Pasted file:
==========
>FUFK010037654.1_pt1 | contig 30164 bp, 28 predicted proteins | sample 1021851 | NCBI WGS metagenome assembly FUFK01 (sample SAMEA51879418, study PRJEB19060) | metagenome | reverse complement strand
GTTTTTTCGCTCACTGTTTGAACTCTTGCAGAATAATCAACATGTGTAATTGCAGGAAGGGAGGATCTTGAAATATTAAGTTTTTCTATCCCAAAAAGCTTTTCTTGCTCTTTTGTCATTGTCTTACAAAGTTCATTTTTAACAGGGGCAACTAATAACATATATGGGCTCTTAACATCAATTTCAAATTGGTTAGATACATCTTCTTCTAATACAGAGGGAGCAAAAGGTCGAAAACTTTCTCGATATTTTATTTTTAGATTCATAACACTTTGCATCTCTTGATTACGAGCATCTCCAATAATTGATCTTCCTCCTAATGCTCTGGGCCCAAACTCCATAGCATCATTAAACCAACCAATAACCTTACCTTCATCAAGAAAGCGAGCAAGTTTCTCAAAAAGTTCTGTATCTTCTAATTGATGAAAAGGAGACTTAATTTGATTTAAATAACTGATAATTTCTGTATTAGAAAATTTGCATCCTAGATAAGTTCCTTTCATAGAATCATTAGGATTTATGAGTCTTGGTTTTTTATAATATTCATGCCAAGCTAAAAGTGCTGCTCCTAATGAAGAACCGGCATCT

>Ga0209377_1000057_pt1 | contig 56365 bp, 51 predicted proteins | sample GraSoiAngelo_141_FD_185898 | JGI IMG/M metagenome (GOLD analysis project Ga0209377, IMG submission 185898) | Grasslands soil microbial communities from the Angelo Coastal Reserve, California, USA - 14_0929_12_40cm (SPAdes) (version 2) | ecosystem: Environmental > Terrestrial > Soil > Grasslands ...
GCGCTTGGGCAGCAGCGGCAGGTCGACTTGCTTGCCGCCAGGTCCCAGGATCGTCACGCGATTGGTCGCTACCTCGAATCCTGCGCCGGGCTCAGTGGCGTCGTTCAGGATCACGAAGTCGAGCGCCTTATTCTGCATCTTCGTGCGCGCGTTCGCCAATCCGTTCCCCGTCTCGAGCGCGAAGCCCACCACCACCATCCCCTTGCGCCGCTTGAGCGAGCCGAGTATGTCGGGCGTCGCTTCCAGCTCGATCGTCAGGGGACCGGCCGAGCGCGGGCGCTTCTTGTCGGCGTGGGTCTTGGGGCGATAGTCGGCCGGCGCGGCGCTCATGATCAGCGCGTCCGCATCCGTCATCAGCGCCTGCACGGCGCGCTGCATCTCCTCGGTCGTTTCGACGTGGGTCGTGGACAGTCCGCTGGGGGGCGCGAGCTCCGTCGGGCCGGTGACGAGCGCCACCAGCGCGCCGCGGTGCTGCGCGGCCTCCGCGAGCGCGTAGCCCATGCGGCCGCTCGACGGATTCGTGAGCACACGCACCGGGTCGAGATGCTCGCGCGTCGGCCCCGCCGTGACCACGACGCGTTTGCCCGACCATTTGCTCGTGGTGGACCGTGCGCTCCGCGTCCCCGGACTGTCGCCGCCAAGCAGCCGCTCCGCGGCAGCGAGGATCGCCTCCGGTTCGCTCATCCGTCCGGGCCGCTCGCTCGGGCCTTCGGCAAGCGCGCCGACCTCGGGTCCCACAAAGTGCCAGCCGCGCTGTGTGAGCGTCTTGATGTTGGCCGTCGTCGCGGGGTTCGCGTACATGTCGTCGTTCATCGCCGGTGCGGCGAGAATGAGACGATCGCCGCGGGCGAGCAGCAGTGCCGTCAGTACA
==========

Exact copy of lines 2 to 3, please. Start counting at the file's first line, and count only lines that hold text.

GTTTTTTCGCTCACTGTTTGAACTCTTGCAGAATAATCAACATGTGTAATTGCAGGAAGGGAGGATCTTGAAATATTAAGTTTTTCTATCCCAAAAAGCTTTTCTTGCTCTTTTGTCATTGTCTTACAAAGTTCATTTTTAACAGGGGCAACTAATAACATATATGGGCTCTTAACATCAATTTCAAATTGGTTAGATACATCTTCTTCTAATACAGAGGGAGCAAAAGGTCGAAAACTTTCTCGATATTTTATTTTTAGATTCATAACACTTTGCATCTCTTGATTACGAGCATCTCCAATAATTGATCTTCCTCCTAATGCTCTGGGCCCAAACTCCATAGCATCATTAAACCAACCAATAACCTTACCTTCATCAAGAAAGCGAGCAAGTTTCTCAAAAAGTTCTGTATCTTCTAATTGATGAAAAGGAGACTTAATTTGATTTAAATAACTGATAATTTCTGTATTAGAAAATTTGCATCCTAGATAAGTTCCTTTCATAGAATCATTAGGATTTATGAGTCTTGGTTTTTTATAATATTCATGCCAAGCTAAAAGTGCTGCTCCTAATGAAGAACCGGCATCT

>Ga0209377_1000057_pt1 | contig 56365 bp, 51 predicted proteins | sample GraSoiAngelo_141_FD_185898 | JGI IMG/M metagenome (GOLD analysis project Ga0209377, IMG submission 185898) | Grasslands soil microbial communities from the Angelo Coastal Reserve, California, USA - 14_0929_12_40cm (SPAdes) (version 2) | ecosystem: Environmental > Terrestrial > Soil > Grasslands ...